John Mannion left a successful program at Silverton to build Mountainside from scratch. (Photo courtesy Mountainside HS)
John Mannion left a successful program at Silverton to build Mountainside from scratch. (Photo courtesy Mountainside HS)

Mountainside’s initial foray into high school football couldn’t have gone much better in 2017.

The new Class 6A Beaverton school debuted with a junior varsity team that finished 7-2 and a freshman team that went 8-1. The freshmen boasted wins over traditional state powers Jesuit and Sheldon.

“I thought it went really well. There was a lot of really good energy,” said first-year coach John Mannion, who came over from Silverton to start the program.

But Mannion, who guided Silverton to a Class 5A runner-up finish in 2014, is keeping his expectations in check as the Mavericks prepare to play a Metro League varsity schedule this season. Without seniors, they could be overmatched at times.

“I’ve kind of been playing the game in my mind, like our 2014 Silverton team, if we didn’t have one single senior on that team, what would that team have done?” Mannion said. “But that’s not a crutch for us. We don’t talk about it. But it’s a reality we understand. We’re going to try to overcome it and be competitive.”

Mountainside will play every Metro team except Sunset this season. The Mavericks open Aug. 31 at home against Jesuit, which has won 35 consecutive league games. They also will play Class 6A nonleague games against Century, Sandy, Reynolds and Summit.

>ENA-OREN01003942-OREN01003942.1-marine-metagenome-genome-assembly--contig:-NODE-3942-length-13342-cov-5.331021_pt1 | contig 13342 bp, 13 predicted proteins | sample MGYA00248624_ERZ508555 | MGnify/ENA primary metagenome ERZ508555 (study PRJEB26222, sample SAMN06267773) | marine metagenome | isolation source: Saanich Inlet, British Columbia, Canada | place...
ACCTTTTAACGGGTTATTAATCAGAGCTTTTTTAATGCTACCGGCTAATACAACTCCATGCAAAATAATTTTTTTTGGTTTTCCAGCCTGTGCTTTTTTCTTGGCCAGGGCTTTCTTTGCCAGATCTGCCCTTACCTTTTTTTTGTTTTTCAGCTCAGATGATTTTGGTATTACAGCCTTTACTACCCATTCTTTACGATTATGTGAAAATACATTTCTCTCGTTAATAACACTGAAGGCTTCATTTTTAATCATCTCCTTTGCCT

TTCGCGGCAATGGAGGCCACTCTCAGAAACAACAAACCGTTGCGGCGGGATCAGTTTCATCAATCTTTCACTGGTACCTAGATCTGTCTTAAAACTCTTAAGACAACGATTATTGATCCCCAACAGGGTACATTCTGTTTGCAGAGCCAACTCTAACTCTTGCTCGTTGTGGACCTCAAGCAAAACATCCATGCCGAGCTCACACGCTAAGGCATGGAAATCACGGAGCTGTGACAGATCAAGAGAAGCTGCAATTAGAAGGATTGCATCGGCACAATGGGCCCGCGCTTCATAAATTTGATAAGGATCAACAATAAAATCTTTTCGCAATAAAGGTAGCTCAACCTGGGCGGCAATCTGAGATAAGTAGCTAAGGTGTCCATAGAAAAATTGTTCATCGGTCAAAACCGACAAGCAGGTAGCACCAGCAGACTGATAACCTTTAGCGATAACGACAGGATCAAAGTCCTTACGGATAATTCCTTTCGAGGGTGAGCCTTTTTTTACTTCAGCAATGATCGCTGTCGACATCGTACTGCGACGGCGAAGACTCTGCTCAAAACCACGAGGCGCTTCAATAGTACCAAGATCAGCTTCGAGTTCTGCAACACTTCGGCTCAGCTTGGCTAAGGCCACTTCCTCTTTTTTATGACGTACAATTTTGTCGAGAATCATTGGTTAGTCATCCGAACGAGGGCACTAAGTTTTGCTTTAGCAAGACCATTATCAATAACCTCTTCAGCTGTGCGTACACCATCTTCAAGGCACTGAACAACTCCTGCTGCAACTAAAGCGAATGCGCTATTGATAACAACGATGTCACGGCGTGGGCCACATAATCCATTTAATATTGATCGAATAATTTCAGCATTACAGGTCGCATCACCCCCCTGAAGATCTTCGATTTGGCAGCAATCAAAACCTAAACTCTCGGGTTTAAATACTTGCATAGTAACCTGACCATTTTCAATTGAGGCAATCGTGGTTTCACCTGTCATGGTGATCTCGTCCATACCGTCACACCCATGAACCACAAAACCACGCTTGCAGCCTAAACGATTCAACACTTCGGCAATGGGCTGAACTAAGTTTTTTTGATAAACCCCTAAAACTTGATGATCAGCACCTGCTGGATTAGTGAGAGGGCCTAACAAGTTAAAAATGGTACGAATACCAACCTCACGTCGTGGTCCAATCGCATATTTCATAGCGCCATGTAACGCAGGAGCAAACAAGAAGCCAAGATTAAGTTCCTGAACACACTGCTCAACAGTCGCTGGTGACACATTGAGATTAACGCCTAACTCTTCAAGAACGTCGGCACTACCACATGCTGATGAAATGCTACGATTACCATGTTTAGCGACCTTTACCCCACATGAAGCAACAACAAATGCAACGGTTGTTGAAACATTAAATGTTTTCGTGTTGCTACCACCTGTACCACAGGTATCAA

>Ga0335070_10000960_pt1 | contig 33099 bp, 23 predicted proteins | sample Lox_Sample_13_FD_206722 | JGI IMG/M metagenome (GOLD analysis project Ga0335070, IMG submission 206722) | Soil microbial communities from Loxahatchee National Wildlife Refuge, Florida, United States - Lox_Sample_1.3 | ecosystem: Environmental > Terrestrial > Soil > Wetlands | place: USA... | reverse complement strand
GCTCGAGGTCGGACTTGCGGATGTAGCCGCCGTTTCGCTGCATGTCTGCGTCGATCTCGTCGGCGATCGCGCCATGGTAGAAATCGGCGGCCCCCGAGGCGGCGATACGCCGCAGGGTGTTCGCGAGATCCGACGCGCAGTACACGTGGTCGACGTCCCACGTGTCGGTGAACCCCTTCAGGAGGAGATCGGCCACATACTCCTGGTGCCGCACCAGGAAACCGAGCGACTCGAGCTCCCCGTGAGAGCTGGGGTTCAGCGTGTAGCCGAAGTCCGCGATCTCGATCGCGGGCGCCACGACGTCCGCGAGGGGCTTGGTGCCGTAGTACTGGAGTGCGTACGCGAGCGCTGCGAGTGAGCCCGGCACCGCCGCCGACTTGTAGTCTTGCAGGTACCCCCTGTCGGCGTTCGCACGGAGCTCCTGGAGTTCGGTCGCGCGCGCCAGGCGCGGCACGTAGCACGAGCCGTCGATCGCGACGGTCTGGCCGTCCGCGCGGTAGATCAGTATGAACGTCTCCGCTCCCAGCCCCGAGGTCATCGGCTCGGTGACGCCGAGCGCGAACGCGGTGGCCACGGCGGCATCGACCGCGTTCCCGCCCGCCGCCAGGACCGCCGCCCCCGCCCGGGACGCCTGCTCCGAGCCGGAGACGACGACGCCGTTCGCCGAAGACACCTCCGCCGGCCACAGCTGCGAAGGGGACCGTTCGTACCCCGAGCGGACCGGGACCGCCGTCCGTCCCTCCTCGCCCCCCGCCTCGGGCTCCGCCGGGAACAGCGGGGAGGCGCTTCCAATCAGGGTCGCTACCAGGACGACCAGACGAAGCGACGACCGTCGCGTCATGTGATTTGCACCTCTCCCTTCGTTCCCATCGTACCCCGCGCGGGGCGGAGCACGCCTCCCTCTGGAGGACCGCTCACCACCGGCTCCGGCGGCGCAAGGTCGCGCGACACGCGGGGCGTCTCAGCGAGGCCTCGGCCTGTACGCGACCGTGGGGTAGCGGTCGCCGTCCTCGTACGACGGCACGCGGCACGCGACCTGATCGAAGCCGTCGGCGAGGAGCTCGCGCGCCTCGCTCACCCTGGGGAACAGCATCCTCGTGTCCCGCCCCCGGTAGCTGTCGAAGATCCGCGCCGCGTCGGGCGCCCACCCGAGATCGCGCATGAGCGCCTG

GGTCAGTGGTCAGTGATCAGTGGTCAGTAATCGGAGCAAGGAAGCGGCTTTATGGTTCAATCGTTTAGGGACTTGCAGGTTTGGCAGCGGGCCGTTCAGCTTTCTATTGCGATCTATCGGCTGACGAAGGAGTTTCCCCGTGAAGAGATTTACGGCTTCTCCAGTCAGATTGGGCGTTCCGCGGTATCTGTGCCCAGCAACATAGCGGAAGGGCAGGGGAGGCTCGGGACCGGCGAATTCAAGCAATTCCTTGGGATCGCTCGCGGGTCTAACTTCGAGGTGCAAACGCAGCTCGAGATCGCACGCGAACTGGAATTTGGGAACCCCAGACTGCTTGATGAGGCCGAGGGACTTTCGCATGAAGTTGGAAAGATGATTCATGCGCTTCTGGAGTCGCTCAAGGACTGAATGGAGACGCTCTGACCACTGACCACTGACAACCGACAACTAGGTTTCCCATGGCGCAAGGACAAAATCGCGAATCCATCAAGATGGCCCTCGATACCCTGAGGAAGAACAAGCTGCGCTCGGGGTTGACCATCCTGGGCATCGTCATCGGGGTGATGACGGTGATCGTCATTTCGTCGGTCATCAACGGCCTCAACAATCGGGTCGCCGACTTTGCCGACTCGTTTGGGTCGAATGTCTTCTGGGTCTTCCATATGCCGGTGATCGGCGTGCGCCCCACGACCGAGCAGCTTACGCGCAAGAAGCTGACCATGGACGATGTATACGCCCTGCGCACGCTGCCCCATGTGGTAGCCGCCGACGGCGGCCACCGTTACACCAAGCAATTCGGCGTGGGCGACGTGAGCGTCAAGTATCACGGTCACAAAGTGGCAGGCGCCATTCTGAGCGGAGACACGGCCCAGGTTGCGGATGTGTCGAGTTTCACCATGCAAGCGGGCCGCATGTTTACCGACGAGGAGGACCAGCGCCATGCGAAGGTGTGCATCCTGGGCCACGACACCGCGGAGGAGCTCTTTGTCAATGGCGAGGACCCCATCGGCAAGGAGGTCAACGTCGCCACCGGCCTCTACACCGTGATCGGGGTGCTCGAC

Mannion said the Mavericks have had an “excellent offseason,” holding their own in passing league competition against other Portland-area schools.

“They know it’s a definite uphill climb to not have a senior class,” Mannion said. “I like their eagerness and willingness to accept a challenge. We’re kind of building that cohesiveness factor going into Year 2 now.”

Mannion said the first year was crucial in establishing a culture. Slightly more than half of Mountainside’s students came from the Southridge enrollment area, with about 30 percent from Beaverton and the rest from Aloha.

Putting it all together from scratch held strong appeal for Mannion. He coached in the Bay Area for nearly two decades before taking over at Silverton, where he went 57-20 with two conference titles in seven seasons.

“I felt like it was a unique opportunity that doesn’t come around very often,” said Mannion, whose son, Sean, is a quarterback for the Los Angeles Rams. “I’ve had three really good experiences, and I’ve been lucky to have those. This was going to be a whole new experience. It’s been challenging.”